His address to an audience of IIT-B alumni, students and faculty during the institution's Golden Jubilee Celebrations has been published by the Economic Times. Here's the section where he talks about the possible futures of IIT-B:
... I believe that an IIT is not just an institution, a place of brick and mortar. Rather it is an idea that ability deserves excellence and that excellence in education needs to reach all who merit it. And I believe that the Dharma of an IIT is to be the Constant Gardener of India’s technological future – to spread excellence as far as it can go without compromising on quality. And I believe you should not remain islands of excellence--the time has come to be a tsunami that inundates the whole of India. If you define your Dharma as spreading accessible excellence, then the ways to nurture and spread the seeds are many. Let me be consistent in my use of the metaphor of seeds and gardening, and suggest four possible routes.
You could simply ‘sow the field’ wider and deeper by creating more campuses perhaps using the wonders of technology to create virtual campuses. In our own small way, we are planning to create a Mahindra College of Engineering, which envisions five geographically dispersed campuses, each one of which will have a particular discipline, or two disciplines in which it will develop distinctive competence. But all campuses, through state of the art technology, will be networked and will benefit from the collective competencies through virtual classrooms and networked knowledge management. I’m sure that IIT could achieve this orientation faster and better than we could.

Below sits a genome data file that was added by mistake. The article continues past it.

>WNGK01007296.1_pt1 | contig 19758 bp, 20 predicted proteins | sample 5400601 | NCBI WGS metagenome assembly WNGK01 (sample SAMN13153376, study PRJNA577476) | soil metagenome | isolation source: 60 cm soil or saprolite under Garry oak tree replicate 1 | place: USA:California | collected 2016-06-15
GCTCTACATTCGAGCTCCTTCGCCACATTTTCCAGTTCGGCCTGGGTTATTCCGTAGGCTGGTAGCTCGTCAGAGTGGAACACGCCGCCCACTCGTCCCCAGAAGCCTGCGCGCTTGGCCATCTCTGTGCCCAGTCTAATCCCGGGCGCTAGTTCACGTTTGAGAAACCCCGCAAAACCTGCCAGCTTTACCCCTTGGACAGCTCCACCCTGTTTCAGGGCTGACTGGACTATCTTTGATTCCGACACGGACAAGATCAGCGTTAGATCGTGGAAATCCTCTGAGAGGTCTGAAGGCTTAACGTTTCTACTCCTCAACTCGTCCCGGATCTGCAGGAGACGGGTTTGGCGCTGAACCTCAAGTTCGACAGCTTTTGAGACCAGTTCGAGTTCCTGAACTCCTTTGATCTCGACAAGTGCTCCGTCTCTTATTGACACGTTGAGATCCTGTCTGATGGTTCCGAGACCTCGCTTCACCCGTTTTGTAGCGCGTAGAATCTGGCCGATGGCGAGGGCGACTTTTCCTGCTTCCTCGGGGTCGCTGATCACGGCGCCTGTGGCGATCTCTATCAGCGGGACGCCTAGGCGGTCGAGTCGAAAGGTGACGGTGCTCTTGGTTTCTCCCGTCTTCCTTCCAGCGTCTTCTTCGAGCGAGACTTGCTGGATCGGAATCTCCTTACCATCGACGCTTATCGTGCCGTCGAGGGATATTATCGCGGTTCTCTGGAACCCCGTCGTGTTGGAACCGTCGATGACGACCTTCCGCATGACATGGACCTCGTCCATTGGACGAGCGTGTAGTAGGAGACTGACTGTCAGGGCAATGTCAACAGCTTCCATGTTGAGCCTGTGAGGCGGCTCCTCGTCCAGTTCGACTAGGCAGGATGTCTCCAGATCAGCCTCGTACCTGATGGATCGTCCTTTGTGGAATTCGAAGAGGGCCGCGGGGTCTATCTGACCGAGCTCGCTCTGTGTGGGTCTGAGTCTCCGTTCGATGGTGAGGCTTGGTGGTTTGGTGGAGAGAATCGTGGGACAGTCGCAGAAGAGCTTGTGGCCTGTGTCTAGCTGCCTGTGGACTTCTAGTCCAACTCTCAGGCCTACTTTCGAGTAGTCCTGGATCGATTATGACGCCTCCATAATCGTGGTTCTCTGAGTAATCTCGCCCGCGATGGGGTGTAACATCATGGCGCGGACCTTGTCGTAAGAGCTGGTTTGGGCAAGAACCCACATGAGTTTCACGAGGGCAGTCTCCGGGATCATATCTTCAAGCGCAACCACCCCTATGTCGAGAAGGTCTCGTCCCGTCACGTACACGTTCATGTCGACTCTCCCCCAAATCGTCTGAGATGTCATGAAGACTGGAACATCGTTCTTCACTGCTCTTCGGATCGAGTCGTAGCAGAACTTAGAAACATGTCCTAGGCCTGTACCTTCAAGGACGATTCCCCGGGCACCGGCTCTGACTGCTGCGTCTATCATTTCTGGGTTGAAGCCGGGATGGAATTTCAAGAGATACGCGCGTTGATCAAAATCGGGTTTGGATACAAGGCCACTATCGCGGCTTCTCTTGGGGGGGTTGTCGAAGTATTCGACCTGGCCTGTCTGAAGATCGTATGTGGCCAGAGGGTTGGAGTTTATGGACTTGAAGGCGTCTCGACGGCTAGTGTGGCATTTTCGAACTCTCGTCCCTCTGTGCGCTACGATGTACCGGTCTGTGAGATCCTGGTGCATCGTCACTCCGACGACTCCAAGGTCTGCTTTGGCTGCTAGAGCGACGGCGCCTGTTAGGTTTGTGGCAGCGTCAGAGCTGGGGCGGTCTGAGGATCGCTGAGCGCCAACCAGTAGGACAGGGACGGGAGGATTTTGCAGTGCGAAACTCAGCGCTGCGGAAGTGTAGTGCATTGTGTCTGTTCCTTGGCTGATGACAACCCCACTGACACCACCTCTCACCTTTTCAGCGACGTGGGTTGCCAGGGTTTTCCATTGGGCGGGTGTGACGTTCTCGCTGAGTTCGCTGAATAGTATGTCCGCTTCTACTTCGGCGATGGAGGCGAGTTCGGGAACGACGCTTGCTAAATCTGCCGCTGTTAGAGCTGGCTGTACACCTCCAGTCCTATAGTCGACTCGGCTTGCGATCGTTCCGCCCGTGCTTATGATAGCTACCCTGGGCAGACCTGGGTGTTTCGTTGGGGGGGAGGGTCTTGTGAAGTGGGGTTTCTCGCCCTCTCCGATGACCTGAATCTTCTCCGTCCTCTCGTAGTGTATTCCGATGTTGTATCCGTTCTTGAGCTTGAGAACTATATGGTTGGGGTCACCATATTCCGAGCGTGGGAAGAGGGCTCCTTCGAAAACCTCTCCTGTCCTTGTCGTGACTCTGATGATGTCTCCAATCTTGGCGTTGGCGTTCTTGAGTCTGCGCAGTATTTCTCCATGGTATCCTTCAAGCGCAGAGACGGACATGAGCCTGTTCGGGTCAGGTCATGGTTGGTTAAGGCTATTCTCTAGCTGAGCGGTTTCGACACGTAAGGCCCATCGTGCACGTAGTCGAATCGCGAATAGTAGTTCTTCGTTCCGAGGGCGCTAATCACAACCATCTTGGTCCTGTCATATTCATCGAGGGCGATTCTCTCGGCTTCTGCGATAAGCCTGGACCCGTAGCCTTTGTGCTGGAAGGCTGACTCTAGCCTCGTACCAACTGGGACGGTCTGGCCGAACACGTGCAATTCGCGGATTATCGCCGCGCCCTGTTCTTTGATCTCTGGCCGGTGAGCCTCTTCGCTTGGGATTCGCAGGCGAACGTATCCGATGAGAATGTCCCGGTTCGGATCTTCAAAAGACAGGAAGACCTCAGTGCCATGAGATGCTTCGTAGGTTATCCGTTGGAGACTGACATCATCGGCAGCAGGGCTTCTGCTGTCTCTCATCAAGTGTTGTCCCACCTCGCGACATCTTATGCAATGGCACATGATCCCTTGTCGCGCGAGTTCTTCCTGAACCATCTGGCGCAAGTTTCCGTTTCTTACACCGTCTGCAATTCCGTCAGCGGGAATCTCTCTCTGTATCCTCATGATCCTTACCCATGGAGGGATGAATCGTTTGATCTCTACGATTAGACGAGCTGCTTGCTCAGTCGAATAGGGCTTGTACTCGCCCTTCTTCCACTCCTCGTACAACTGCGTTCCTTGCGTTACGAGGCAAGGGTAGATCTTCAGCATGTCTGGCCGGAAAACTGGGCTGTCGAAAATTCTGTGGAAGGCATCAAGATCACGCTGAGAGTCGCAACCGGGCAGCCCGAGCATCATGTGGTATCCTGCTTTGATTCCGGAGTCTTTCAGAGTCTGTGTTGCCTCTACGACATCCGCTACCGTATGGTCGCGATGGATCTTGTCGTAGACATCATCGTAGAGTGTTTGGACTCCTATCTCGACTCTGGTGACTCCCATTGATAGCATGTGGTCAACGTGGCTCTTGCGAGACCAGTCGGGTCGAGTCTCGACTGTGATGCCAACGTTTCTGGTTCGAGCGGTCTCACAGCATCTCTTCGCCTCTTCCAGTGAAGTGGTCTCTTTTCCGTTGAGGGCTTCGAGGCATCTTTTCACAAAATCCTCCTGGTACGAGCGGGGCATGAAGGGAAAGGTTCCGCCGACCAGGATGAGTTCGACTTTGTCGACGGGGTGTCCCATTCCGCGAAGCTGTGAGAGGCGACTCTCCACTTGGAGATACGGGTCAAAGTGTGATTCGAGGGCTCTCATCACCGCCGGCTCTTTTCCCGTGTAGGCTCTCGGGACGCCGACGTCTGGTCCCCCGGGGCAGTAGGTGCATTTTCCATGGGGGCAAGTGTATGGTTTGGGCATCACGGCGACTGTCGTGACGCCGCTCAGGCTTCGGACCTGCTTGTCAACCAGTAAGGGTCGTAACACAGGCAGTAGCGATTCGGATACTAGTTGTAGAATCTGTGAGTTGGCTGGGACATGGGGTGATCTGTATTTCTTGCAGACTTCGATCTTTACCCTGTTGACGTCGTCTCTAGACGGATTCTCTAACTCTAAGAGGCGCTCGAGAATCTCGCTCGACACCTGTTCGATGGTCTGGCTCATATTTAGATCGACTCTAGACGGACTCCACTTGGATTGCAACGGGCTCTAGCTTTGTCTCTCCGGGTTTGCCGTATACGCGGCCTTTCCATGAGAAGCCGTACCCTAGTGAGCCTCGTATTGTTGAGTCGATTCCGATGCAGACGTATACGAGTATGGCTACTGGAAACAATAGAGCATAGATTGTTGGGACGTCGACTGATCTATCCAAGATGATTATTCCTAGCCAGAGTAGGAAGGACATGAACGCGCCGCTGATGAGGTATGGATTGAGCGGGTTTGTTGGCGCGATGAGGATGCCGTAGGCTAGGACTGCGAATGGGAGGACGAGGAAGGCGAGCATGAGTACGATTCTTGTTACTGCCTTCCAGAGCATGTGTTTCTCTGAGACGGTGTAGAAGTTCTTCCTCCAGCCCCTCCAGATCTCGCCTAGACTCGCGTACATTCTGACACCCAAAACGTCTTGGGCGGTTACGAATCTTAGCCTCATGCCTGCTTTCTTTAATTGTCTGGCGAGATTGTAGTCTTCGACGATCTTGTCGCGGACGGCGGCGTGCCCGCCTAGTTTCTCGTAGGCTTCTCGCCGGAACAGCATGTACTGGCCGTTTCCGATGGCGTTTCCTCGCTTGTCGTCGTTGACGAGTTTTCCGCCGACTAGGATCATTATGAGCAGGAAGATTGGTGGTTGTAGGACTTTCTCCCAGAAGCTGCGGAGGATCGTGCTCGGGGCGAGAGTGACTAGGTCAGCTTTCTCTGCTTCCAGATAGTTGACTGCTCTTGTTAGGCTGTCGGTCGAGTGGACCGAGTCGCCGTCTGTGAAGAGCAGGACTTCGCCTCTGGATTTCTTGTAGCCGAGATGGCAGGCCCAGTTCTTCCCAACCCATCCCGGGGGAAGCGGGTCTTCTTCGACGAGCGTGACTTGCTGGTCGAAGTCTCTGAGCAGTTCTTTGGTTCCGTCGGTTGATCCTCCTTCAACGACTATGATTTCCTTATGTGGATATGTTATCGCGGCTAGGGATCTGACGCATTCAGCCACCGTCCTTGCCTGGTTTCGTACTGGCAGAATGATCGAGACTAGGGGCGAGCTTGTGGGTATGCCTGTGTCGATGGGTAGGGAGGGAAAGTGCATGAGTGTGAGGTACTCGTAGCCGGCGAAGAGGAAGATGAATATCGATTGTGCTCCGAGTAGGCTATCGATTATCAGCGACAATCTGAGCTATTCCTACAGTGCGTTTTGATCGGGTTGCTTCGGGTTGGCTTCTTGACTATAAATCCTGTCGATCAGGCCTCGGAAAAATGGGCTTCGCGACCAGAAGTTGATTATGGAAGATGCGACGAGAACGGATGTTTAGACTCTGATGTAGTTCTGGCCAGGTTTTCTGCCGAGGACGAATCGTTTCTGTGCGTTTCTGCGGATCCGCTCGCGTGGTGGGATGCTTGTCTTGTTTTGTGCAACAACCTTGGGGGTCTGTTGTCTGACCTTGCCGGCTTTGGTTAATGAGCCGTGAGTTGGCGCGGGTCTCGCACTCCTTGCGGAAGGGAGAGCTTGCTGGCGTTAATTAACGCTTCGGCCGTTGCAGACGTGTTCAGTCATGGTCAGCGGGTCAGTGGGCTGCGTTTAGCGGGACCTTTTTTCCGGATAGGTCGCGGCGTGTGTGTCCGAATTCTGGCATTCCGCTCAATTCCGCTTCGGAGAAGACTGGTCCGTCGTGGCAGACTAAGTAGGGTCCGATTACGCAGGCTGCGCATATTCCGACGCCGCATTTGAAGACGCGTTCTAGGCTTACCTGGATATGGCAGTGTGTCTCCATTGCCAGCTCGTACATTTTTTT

Second, let’s consider the technique of ‘grafting,’ adding your skills to existing institutions to upgrade them to IIT standards. I know that there was a programme to upgrade certain Regional Engineering Colleges that met particular criteria, to the status and brand of an IIT. I’m not sure how rapidly that plan is progressing and whether it is being passionately fostered by existing IIT’s, which are the only ones with the wherewithal to make this initiative succeed.
Third, you could employ ‘hybrid’ techniques to create joint programmes with other institutions. During my days in university in Boston, I recall how enthusiastically the great institutions of learning there collaborated on permitting students to cross-register for related course work; undertook joint teaching courses; and even established joint degree programmes. Such policies here would allow aspiring institutions to raise their standard of teaching in a dramatically brief period of time.
Finally, and most important in my view, you could go undertake ‘intensive irrigation.’ Could a task force examine how IIT could itself encourage or even incubate an army of Anand Kumars, who could establish centres of additional training in many neglected and benighted areas of the country which suffer from poor educational opportunities. I know this is a controversial topic, and will face a barrage of questions such as the role of tuitions in education, and even the role of privatization in coaching. But this is happening, as we all know, in any case, and all I’m suggesting is helping to level the playing field for aspiring IIT candidates in areas where private enterprise may fear to tread. Irrigation could also mean, in a non-controversial manner, the creation of a cadre of great teachers with IIT training, who could be placed with myriad institutions in the country, thus elevating the standards of learning in a widespread manner.